PLANT

Predicting the pine beetle’s next move


November 1, 2008
by Kim Laudrum

Researchers are taking samples of healthy trees in an effort to understand what makes them resistant to pine beetles.

Photos: Jack Scott/University Of Alberta

No one thought the mountain pine beetle could cross the Rockies. In the past decade, the indigenous pest that infests and kills lodgepole pine has devastated 3.5 million hectares of pine forests in BC—an area four times the size of Vancouver Island. The grain-sized insect is expected to kill an estimated 76% of the province’s total pine forests within the next seven years.

The problem, although severe, had been confined mainly to the BC interior. Sustained cold temperatures—about -40 degrees C—will kill mountain pine beetles, and Alberta’s winters used to be that cold. But with climate change, not anymore. In July 2006 strong winds blew the beetles over the mountains and into Alberta. Six million hectares of pine forest are now at risk, mainly in the foothills and in areas to the north of the province near Slave Lake.

While that might sound alarming enough, consider this: scientists say the bug is also capable of infecting other types of pine trees, including the ubiquitous jack pine, found in the boreal forest that stretches right across the country. It’s a threat to Canada’s $80-billion forest industry, already swooning from an economic crisis precipitated by the crash of the housing market in the US and the subsequent crash in lumber prices, high Canadian dollar, Softwood Lumber Tax, and—in Alberta at least—rising labour and energy costs stemming from the province’s economic boom.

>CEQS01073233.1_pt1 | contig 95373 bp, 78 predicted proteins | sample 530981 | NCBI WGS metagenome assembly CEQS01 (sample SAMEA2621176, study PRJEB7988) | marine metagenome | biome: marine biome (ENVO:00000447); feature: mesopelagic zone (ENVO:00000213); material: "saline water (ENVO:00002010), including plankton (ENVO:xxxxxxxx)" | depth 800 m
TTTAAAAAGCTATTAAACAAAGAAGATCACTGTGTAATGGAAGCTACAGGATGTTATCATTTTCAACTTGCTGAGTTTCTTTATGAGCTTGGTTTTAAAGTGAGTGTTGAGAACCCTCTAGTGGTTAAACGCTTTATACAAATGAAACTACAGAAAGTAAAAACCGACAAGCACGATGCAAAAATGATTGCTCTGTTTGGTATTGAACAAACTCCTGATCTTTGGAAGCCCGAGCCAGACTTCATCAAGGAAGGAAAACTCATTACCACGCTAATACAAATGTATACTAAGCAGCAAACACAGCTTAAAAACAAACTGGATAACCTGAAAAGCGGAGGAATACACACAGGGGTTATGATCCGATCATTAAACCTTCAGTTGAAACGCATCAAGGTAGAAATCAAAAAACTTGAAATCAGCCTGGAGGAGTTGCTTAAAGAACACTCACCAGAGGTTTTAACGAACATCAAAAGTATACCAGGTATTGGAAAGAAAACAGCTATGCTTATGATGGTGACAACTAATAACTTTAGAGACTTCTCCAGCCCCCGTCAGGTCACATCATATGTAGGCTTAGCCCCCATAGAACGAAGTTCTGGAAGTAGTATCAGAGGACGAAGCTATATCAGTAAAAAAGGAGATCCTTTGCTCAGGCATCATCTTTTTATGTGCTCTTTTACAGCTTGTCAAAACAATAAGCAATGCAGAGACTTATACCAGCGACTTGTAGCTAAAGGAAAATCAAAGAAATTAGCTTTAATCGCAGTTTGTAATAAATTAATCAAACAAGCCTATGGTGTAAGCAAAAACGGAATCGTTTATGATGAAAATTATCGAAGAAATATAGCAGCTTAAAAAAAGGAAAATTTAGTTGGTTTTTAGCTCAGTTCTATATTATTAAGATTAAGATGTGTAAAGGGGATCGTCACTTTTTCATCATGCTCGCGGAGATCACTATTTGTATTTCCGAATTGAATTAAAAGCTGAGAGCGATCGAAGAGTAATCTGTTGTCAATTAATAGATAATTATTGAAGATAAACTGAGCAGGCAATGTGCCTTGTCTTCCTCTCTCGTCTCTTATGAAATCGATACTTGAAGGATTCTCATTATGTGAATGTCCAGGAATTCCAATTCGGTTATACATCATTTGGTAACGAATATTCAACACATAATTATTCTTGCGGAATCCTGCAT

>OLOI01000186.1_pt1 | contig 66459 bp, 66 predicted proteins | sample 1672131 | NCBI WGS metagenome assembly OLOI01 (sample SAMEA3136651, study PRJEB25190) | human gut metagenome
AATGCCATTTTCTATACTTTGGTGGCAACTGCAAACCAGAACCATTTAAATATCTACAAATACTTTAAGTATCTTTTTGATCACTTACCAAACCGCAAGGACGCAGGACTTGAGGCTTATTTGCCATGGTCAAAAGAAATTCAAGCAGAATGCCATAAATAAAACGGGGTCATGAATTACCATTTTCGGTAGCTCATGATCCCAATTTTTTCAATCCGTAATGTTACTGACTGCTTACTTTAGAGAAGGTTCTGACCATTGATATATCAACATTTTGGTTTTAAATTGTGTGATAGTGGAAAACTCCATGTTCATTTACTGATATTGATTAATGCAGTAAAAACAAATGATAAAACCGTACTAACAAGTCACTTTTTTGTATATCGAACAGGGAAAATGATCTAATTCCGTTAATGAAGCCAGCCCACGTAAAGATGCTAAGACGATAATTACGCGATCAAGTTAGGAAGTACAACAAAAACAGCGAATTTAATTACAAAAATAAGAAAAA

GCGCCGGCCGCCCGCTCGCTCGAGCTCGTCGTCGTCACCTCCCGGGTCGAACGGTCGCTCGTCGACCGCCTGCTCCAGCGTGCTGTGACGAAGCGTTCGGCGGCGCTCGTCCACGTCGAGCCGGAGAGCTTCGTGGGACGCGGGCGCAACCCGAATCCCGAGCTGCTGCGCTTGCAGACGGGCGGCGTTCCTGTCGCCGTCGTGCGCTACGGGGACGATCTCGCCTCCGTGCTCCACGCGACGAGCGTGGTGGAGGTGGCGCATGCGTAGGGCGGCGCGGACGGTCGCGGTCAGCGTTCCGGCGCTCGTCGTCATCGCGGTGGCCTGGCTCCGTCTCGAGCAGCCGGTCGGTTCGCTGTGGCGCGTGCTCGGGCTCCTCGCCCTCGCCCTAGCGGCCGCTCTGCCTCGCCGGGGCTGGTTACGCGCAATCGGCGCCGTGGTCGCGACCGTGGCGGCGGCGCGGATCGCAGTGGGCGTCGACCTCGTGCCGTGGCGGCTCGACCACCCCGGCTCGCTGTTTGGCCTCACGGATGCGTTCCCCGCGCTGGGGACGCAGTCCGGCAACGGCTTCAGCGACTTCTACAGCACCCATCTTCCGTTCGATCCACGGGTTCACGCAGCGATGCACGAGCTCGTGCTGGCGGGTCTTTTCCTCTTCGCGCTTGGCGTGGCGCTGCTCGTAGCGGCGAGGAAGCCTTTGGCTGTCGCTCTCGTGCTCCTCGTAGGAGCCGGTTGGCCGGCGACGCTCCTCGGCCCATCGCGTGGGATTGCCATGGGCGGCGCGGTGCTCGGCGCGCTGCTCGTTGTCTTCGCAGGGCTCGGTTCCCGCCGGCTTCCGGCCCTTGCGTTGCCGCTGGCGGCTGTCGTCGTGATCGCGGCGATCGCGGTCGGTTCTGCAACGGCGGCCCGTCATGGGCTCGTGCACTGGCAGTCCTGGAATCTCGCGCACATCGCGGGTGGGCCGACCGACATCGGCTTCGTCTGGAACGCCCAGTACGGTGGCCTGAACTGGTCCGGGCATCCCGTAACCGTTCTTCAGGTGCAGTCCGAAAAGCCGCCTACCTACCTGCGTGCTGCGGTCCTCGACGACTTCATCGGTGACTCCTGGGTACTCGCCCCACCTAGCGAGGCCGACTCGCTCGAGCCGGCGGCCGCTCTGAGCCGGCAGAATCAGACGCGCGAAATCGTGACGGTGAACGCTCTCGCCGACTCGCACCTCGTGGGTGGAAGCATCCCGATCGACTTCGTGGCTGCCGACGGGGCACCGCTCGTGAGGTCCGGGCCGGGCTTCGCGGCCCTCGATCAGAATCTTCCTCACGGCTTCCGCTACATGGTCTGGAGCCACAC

In the last two years, the Alberta government has spent $138 million to control the pine beetle infestation. Management methods mainly identify infested trees and either remove them—by burning them or hauling them out by helicopter—or harvest healthy trees around them. Both methods are either risky—forest fires are difficult to control—or expensive. But the beetles really don’t care if the trees they eat are on Crown land, native land, provincial park land, managed forests or residential areas, which complicates matters.

In response to the invasion, the Alberta government updated its mountain pine beetle management strategy in December 2007. One of those strategic steps includes the funding of a research initiative, called the TRIA project, funded jointly by Genome British Columbia and Genome Alberta, a not-for-profit research centre in partnership with Genome Canada, Industry Canada and the Province of Alberta. Researchers on the TRIA project are investigating the genetic relationship between the mountain pine beetle and the water- and nutrient-depriving blue-stain fungus it carries with it as it burrows under the lodgepole pine tree’s bark. Once infected, the tree will turn red and die within a year.